Best 7 of Solitary confinement quotes - MyQuotes
Every writer must acknowledge and be able to handle the unalterable fact that he has, in effect, given himself a life sentence in solitary confinement.
In fact, the whole place was filled with little conflicts like this: beautiful next to disgusting, free next to confined, compassion next to torture, death next to life.
Looking down these dreary passages, the dull repose and quiet that prevails, is awful. Occasionally, there is a drowsy sound from some lone weaver’s shuttle, or shoemaker’s last, but it is stifled by the thick walls and heavy dungeon-door, and only serves to make the general stillness more profound. Over the head and face of every prisoner who comes into this melancholy house, a black hood is drawn; and in this dark shroud, an emblem of the curtain dropped between him and the living world, he is led to the cell from which he never again comes forth, until his whole term of imprisonment has expired….He is a man buried alive; to be dug out in the slow round of years…. And though he lives to be in the same cell ten weary years, he has no means of knowing, down to the very last hour, in what part of the building it is situated; what kind of men there are about him; whether in the long winter night there are living people near, or he is in some lonely corner of the great jail, with walls, and passages, and iron doors between him and the nearest sharer in its solitary horrors.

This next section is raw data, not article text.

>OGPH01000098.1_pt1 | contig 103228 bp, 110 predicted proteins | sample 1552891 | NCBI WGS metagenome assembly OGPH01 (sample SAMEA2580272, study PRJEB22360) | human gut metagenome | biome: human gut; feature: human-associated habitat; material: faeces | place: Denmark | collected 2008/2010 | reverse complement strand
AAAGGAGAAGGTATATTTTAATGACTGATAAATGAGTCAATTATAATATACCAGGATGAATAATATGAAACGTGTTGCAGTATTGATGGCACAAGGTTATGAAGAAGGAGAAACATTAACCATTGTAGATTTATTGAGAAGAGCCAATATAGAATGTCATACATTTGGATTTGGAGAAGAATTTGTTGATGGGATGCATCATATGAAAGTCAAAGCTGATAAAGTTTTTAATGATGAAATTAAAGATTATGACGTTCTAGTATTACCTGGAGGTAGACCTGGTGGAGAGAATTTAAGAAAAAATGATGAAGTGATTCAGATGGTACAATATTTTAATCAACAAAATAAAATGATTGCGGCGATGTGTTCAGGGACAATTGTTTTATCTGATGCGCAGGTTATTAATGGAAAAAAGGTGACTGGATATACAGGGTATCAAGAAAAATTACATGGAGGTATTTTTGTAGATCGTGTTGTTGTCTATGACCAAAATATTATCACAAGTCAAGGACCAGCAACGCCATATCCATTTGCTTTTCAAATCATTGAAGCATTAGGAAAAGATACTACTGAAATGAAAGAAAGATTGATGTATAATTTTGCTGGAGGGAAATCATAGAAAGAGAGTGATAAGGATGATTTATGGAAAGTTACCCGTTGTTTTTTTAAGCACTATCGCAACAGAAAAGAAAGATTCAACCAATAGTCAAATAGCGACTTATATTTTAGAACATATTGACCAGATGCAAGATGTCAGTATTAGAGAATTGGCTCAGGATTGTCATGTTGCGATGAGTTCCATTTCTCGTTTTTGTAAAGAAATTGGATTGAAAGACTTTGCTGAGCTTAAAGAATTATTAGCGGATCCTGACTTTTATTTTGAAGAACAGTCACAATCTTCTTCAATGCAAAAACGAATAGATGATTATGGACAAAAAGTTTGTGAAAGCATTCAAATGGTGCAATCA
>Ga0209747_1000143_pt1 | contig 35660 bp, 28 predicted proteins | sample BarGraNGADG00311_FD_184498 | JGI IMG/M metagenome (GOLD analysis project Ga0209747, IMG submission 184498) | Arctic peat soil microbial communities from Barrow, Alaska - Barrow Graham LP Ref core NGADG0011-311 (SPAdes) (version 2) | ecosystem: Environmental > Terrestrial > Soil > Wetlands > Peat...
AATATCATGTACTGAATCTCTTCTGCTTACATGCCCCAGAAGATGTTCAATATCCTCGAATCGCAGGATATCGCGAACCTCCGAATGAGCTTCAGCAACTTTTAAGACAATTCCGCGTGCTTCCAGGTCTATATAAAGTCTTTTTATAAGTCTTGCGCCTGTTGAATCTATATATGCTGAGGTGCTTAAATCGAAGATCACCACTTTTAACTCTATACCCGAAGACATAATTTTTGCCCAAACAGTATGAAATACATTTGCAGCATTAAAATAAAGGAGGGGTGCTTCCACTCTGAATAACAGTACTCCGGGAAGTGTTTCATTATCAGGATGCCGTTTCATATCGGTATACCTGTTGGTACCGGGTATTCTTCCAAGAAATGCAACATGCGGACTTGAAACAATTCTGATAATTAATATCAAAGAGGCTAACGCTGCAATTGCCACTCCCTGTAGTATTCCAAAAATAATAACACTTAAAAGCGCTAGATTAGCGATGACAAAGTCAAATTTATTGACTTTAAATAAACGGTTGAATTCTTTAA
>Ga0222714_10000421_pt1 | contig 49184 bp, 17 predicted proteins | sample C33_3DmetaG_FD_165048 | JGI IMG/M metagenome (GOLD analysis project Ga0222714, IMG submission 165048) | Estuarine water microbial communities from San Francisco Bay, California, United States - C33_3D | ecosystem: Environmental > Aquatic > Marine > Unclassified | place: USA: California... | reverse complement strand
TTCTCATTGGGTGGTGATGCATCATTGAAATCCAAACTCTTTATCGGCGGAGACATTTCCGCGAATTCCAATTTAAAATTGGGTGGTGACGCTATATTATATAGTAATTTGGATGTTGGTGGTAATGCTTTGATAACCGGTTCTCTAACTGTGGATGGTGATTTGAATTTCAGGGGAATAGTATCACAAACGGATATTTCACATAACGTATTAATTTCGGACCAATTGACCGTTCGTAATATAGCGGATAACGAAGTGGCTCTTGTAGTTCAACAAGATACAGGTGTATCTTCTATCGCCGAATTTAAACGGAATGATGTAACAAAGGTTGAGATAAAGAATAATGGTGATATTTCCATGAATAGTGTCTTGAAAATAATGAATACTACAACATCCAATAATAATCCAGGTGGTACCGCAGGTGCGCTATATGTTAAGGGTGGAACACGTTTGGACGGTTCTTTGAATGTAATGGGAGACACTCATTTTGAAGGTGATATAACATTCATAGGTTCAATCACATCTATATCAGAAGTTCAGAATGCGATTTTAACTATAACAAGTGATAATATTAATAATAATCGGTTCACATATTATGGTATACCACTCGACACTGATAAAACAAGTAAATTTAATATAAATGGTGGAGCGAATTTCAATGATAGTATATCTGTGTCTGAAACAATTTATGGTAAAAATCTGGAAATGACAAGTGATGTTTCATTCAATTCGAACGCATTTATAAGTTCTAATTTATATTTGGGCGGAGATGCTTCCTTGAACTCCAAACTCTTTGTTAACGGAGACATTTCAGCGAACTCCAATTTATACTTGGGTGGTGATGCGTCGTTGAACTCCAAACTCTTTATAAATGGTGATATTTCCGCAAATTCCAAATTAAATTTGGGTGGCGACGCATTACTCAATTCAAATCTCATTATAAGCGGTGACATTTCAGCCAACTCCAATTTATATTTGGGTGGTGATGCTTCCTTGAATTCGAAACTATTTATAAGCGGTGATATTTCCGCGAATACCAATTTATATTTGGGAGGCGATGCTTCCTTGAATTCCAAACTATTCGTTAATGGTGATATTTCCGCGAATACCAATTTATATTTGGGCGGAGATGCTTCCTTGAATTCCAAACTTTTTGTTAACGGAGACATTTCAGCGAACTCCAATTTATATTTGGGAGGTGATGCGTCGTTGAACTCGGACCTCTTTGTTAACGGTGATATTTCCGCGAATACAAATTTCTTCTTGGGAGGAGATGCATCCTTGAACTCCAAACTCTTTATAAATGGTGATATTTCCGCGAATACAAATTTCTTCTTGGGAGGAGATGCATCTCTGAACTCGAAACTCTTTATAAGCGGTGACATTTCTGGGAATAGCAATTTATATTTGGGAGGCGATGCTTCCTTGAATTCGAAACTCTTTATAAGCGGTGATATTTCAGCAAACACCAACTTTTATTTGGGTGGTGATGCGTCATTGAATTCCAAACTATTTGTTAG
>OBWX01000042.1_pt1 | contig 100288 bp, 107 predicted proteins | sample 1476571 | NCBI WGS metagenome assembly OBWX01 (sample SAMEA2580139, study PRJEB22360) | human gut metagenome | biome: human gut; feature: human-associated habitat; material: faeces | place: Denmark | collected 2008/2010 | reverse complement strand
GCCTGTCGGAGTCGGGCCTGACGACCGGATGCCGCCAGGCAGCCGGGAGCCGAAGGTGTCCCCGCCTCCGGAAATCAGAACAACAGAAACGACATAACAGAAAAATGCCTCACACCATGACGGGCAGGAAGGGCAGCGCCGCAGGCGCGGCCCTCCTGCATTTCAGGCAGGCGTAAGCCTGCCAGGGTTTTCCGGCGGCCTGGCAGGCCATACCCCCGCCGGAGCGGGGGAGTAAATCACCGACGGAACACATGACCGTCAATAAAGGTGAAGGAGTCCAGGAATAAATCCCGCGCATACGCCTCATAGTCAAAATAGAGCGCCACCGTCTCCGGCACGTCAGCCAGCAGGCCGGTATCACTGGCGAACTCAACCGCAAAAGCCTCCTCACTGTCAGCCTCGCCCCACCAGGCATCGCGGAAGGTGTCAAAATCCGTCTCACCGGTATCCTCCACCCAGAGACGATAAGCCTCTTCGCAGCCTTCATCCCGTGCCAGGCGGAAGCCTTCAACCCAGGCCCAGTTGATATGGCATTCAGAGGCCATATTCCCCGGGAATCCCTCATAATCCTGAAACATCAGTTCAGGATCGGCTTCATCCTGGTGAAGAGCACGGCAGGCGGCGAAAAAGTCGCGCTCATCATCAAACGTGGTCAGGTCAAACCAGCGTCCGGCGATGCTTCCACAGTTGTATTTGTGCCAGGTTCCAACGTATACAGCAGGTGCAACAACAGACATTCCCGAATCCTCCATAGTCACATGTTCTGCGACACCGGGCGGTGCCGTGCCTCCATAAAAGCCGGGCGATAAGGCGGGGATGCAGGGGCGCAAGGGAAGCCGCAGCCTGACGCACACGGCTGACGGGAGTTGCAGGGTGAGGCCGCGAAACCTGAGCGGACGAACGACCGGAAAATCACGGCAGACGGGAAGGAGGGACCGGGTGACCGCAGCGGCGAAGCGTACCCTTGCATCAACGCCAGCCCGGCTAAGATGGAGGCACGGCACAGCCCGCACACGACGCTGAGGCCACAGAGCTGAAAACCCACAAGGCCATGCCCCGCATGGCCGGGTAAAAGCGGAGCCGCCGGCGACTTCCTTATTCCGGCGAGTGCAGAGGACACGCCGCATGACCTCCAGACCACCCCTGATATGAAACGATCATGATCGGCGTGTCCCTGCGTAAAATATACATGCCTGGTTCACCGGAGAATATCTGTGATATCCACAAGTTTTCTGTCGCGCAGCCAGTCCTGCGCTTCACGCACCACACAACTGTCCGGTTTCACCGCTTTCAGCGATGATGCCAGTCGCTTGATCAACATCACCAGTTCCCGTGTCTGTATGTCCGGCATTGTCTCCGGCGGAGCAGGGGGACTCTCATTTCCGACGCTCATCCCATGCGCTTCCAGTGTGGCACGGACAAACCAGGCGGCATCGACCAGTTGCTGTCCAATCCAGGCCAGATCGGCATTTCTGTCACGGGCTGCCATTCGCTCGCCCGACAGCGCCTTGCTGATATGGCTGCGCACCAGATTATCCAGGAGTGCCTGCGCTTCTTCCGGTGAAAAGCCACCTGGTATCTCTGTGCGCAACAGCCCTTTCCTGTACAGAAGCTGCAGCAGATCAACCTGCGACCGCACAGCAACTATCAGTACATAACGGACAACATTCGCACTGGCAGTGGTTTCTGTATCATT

In American prisons, which are extraordinarily violent places, the most vicious form of punishment is simply to lock a person in an empty room for years with absolutely nothing to do. This emptying of any possibility of communication or meaning is the real essence of what violence really is or does.
Isolation is devastating to the human psyche.
[Solitary confinement] is terrible. That is terrible. You're in a grave. You can't do anything. Everything's brought to you and you're in a room all day, except to come out of the showers. So when I would come out, I would entertain myself by singing, doing little mock concerts. And then when I was in the room, I would develop a routine. Like I have a lot of hair under here, so I would take my hair down and take all day to braid it on purpose. Stretch the hours out. Then I might write. And I would clean the floor. And I would look out the window. And then I'd devote a whole day to just reading. I was Christian then, trying to be. So I would read the whole Bible. I would break it down into sections. You're in a grave and you're trying to live. That's how to best describe it: trying to live in a grave. You're trying to live 'cause you're not dead yet, but nobody hears you when you call out, 'Hey, I'm alive!
It’s not the physical things that you’re without that make it so hard to be incarcerated for life. It’s the fact that you’re helpless to take care of your family when they’re sick, to raise your children, to help in their times of struggle, and to give back to your community. Instead you’re a burden, a charity case, someone to pity. It strips you of your self-esteem and your self-respect.